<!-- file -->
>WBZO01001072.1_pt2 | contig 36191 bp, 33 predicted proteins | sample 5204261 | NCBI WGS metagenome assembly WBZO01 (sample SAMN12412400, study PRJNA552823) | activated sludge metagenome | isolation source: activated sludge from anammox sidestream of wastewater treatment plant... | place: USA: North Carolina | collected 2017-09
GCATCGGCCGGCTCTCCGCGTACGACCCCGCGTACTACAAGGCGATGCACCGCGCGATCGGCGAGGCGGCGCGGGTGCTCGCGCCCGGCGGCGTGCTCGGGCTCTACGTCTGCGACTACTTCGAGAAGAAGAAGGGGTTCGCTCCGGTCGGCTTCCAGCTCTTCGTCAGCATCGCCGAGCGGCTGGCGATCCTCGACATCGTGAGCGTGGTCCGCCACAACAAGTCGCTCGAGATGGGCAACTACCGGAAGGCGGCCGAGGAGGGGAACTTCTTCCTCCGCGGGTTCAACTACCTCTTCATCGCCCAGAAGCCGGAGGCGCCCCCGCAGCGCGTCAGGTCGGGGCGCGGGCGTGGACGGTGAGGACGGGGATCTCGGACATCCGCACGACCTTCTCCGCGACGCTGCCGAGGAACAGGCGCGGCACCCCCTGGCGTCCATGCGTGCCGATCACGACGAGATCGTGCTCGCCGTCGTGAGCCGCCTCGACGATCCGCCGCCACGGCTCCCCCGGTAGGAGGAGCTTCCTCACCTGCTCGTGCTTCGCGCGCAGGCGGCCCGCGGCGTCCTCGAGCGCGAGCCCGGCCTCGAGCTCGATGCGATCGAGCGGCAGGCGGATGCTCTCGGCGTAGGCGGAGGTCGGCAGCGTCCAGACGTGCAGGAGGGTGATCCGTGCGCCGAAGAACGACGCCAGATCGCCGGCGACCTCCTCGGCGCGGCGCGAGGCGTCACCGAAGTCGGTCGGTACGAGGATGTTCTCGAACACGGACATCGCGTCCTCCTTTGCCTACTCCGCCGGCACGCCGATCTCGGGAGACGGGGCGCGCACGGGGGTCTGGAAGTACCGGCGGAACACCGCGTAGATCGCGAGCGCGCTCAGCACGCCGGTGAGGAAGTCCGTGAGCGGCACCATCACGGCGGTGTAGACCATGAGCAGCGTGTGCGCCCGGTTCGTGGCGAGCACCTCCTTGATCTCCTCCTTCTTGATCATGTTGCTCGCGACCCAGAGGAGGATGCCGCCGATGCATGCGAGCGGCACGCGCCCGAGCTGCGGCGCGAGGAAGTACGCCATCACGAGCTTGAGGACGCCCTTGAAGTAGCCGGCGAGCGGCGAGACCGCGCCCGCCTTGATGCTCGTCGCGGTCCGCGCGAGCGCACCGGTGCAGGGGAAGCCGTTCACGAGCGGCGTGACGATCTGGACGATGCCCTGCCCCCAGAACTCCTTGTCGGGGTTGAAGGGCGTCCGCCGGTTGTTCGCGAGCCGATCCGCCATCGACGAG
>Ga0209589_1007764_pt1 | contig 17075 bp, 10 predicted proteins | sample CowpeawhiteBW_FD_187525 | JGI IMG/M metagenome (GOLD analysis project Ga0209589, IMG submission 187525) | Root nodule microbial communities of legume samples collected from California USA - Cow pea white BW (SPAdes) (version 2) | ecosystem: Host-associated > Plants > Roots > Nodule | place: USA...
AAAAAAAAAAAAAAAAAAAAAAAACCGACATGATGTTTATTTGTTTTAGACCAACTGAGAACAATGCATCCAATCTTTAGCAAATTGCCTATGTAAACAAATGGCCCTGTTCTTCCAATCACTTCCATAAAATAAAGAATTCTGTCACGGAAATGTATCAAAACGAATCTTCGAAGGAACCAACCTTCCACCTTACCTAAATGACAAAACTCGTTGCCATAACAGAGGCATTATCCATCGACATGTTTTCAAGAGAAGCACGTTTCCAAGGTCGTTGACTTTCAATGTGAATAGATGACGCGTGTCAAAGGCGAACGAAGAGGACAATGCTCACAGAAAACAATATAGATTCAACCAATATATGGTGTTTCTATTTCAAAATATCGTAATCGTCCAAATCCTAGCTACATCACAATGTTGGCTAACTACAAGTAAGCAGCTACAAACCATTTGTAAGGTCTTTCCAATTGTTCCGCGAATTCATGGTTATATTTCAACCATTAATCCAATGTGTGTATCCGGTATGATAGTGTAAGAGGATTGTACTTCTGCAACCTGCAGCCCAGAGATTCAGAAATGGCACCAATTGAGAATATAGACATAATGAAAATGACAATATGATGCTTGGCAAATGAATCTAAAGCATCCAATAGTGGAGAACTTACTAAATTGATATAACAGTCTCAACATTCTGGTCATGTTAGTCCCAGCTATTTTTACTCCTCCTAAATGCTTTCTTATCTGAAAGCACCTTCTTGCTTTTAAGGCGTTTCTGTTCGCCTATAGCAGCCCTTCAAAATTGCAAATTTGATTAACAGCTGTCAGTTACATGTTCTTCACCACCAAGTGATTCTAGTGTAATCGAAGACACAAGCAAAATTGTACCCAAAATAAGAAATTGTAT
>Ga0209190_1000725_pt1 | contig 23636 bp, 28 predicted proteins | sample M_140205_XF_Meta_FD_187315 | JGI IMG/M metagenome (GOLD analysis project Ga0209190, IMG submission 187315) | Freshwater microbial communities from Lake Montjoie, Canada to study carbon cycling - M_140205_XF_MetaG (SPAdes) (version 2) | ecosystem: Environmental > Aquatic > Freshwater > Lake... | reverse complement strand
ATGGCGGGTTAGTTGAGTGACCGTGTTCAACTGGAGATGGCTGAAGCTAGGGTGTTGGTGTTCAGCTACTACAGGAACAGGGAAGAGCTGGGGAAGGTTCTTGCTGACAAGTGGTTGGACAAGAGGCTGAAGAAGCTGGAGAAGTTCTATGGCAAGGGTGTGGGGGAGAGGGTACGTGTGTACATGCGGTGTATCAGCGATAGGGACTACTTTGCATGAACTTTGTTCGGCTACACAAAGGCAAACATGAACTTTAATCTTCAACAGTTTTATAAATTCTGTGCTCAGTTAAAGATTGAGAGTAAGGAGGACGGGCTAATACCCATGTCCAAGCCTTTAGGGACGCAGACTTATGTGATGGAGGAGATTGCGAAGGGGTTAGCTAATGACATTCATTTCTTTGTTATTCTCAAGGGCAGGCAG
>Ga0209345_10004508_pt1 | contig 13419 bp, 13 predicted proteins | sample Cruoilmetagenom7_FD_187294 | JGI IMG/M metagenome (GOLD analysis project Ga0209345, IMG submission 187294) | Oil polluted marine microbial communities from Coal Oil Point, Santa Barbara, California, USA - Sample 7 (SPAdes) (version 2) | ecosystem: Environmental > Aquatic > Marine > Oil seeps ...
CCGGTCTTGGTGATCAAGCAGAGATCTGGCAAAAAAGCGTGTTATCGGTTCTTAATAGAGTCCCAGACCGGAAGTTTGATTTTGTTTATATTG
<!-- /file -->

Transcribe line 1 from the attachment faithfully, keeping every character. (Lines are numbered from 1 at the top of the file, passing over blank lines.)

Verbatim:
>WBZO01001072.1_pt2 | contig 36191 bp, 33 predicted proteins | sample 5204261 | NCBI WGS metagenome assembly WBZO01 (sample SAMN12412400, study PRJNA552823) | activated sludge metagenome | isolation source: activated sludge from anammox sidestream of wastewater treatment plant... | place: USA: North Carolina | collected 2017-09